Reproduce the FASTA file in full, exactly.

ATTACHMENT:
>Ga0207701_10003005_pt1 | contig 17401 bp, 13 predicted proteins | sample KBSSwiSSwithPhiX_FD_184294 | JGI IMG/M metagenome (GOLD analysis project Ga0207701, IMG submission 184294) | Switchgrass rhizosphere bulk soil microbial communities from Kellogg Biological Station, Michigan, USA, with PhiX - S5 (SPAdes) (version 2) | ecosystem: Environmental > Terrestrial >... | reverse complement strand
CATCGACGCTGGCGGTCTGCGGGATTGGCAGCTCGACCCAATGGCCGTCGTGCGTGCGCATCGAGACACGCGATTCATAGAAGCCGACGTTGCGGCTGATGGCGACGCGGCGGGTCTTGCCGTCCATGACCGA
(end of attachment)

>Ga0207701_10003005_pt1 | contig 17401 bp, 13 predicted proteins | sample KBSSwiSSwithPhiX_FD_184294 | JGI IMG/M metagenome (GOLD analysis project Ga0207701, IMG submission 184294) | Switchgrass rhizosphere bulk soil microbial communities from Kellogg Biological Station, Michigan, USA, with PhiX - S5 (SPAdes) (version 2) | ecosystem: Environmental > Terrestrial >... | reverse complement strand
CATCGACGCTGGCGGTCTGCGGGATTGGCAGCTCGACCCAATGGCCGTCGTGCGTGCGCATCGAGACACGCGATTCATAGAAGCCGACGTTGCGGCTGATGGCGACGCGGCGGGTCTTGCCGTCCATGACCGA